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Before I became a full-time nomad, I would travel in the fashion of most every other American with a demanding job and limited vacation time: one week in Paris, nine days Greek island hopping, an extra long weekend in Cabo, or an add-on weekend extension of a work-trip.
This was less out of choice, but more out of circumstance — I didn’t have that much vacation time, or I didn’t want to use it all up in one go.
What I didn’t realize is that these shorter vacations meant I only ever dipped my toes into the feeling and the flavor of a place… I could hit the top 5 and top 10 “must-dos” and the best or most recommended restaurants in the city… but I felt my experience was lacking.
I wanted to feel like a local.
I yearned for a deeper, more authentic experience, something that I didn’t realize would soon be in my grasp, something that perhaps only sabbaticalists and retirees had figured out, something of Eat Pray Love fable… “slow travel.”
The Rise of Slow Travel
Ever since work-remote became mainstream (especially during the pandemic era), more and more people have been exploring “slow travel,” including myself. In March 2020, I road tripped and worked remotely through New Mexico and Texas for a month, cutting my plans short once the pandemic reared. In June, my dog and I road tripped some more through Wyoming and South Dakota. And in July 2020, I made the momentous decision to sell my house in Phoenix, liquidate my belongings, and travel full-time as a nomad — or perhaps, sometimes more aptly, “slo-mad.”
I spent the first month of nomad life in Boise, Idaho. A month in Boise allowed me to lean into community, find my favorite plate of nachos, identify the brewery or coffee shop that was the dog-friendliest, get off the beaten path and outside of town, and make friends that I saw again and again during my time there (and would later see elsewhere in the country!). It also allowed me to take rest and relaxation, and to pace myself — gone were the days of rushing to this top sight and that top sight, trying to fit too many things into one day, waking up early and going to bed exhausted with brain overload, and it saved me loads of disappointment if something “went wrong” or didn’t work out in terms of scheduling, weather, or the like.
I had discovered the joys of slow travel, over fast-paced or standard paced travel.
The Elimination of ‘Only Chance’
Not only is your experience deeper with slow travel, there isn’t an “only chance” to see the big stuff — a traveler has an opportunity to try again if those once-in-lifetime sights are closed, overbooked, or otherwise unavailable.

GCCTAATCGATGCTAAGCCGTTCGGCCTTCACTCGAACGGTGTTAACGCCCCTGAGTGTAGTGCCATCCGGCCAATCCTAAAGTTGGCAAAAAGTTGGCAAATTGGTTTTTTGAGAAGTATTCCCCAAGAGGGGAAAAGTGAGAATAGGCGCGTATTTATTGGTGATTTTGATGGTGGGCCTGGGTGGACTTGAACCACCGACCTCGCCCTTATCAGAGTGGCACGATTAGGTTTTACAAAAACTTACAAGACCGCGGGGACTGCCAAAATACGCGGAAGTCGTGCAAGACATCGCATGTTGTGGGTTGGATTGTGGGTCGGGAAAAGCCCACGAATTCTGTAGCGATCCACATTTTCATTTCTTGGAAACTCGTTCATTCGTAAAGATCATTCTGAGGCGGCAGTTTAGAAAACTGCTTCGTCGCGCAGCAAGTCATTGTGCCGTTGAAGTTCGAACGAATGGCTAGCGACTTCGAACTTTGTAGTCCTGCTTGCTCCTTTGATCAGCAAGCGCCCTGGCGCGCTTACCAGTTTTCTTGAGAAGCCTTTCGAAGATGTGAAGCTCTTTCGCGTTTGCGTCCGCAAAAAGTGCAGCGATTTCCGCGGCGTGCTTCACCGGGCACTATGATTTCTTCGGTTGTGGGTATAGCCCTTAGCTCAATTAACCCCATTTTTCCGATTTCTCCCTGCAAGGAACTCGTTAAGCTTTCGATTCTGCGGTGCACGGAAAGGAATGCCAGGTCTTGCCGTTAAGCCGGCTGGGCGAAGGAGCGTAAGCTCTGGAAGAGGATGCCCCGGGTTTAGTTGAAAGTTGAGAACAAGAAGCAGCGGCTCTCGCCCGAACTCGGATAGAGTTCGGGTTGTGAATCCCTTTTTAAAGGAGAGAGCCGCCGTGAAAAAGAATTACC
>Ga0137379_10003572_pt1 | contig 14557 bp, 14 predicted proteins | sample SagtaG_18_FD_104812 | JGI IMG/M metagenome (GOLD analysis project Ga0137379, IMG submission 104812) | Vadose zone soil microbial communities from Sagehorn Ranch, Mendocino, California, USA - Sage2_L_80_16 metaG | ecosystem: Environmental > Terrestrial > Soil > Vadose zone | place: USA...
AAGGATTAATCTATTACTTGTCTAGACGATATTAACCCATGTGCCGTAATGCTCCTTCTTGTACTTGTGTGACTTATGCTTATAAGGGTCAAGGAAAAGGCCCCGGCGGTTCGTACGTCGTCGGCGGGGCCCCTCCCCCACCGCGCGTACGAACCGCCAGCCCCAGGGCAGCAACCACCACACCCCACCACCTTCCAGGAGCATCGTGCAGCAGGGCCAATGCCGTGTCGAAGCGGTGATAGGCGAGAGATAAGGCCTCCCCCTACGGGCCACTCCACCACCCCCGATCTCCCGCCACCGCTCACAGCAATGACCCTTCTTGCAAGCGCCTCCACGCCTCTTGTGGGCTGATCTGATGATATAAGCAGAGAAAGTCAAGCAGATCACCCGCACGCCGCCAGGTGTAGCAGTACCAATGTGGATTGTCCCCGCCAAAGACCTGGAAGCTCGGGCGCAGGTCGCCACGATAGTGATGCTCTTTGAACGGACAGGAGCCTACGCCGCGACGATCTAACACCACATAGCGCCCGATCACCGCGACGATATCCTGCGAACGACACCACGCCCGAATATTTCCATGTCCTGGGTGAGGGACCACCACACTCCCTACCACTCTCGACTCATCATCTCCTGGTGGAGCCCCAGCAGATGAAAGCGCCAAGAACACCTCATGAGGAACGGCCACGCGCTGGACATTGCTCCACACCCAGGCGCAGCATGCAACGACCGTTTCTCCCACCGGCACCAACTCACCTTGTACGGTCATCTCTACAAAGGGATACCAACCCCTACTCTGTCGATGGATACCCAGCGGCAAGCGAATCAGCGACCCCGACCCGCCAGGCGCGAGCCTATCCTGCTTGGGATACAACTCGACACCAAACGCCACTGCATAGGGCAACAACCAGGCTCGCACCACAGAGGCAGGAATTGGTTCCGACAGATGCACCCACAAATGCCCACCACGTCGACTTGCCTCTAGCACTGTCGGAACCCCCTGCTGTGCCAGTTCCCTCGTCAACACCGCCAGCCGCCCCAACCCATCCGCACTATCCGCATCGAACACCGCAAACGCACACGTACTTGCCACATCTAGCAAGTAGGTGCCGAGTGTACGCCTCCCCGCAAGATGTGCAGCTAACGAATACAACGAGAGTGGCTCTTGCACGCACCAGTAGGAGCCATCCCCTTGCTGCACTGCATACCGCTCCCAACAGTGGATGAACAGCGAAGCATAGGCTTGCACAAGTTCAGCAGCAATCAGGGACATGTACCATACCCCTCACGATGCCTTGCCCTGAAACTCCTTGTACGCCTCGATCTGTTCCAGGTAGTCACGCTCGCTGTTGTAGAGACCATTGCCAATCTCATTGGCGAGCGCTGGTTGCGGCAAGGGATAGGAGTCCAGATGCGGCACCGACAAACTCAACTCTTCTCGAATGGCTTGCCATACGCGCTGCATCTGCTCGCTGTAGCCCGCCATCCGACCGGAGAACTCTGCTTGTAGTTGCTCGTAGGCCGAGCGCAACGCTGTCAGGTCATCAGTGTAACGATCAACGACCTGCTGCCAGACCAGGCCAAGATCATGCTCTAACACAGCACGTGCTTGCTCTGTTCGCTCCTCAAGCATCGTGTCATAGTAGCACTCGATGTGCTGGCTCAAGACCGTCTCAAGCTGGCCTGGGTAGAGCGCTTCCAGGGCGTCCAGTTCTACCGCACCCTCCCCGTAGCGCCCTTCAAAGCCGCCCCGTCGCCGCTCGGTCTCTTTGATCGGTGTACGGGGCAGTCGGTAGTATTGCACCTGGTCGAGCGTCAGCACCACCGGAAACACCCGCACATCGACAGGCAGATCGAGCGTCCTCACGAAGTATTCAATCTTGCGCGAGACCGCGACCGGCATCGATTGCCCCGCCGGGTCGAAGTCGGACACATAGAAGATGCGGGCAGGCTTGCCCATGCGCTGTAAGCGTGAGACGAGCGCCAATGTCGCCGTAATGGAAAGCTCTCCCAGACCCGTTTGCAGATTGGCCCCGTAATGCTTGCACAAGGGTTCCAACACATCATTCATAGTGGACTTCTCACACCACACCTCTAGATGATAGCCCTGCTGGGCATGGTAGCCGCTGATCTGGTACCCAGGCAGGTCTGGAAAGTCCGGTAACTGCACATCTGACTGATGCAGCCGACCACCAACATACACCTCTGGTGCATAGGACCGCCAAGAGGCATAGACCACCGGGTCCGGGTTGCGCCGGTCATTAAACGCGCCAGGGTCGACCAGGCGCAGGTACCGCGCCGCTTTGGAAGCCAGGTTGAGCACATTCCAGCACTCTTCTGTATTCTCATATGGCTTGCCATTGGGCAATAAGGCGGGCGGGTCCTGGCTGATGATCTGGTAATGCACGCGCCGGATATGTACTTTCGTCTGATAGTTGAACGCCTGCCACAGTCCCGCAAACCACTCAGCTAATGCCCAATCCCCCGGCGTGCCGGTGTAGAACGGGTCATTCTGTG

Like the time I missed out on marveling at one of the biggest churches in the world — La Sagrada Familia in Barcelona — because there were no more time slots available.
The time the Cliffs of Moher were invisible due to foggy and rainy weather, and I couldn’t see two feet ahead of me, much less the rugged and craggy landmark of Ireland.
The time I went to Manuel Antonio National Park in Costa Rica to see sloths and monkeys amid lush rainforest, but unbeknownst to me, it was closed on Tuesdays.
At each disappointment, my heart fell. I had a pit in my stomach. A once-in-a-lifetime opportunity lost. But with slow travel? There’s another shot. Not to mention how much more oriented and adjusted you are after spending more than one week in a place!
Since that month in Boise, I slow-traveled (which I’ll define — as there is no widely-accepted definition — at least three to four weeks in a single place) in Charleston, SC, Nashville, TN, Quebec, Canada, San Miguel de Allende, Puerto Vallarta, and Mexico City, Mexico, and Split, Croatia. I’ve built close friendships, gone on dates and had romances, improved my Spanish, and explored nooks and crannies. I found my favorite taco, ceviche place or brunch spot, I’ve gone to the club for salsa dancing again and again, I was able to see the same foreign hair colorist months apart, and I’ve been able to have not one, not two, but many interactions with locals, fellow slow-travelers, and expats, asking the question, “What do you love about living or staying in ____ [insert city here]?” The answers are delightful, and the sample size is much larger than what limited exposure in a city might get me.
Some entrepreneurs, retirees, freelancers, or remote workers take it even farther than me, spending months, seasons or even years in a foreign locale — embedding themselves in the community, learning the ways of the land (or a language), and growing from immersion. These individuals often come away with the gift of growth, understanding, and a deep appreciation for another culture.
I love slow travel, and I think others do too, because it helps us discover: we are not so different after all, the human condition is universal, and that the world has a lot to offer outside of our bubbles, should we take the opportunity to be curious and open to the experience.
As I continue to explore the world as a nomad, I will make more time to slow travel, to go deep, to embed myself, to travel past the tourist boundaries, and where not everybody speaks English — and soon, I’ll be heading back to Mexico, the nomad life ongoing. I hope you’ll follow the journey on Instagram, YouTube, Facebook, and my personal blog juliedevire.com.
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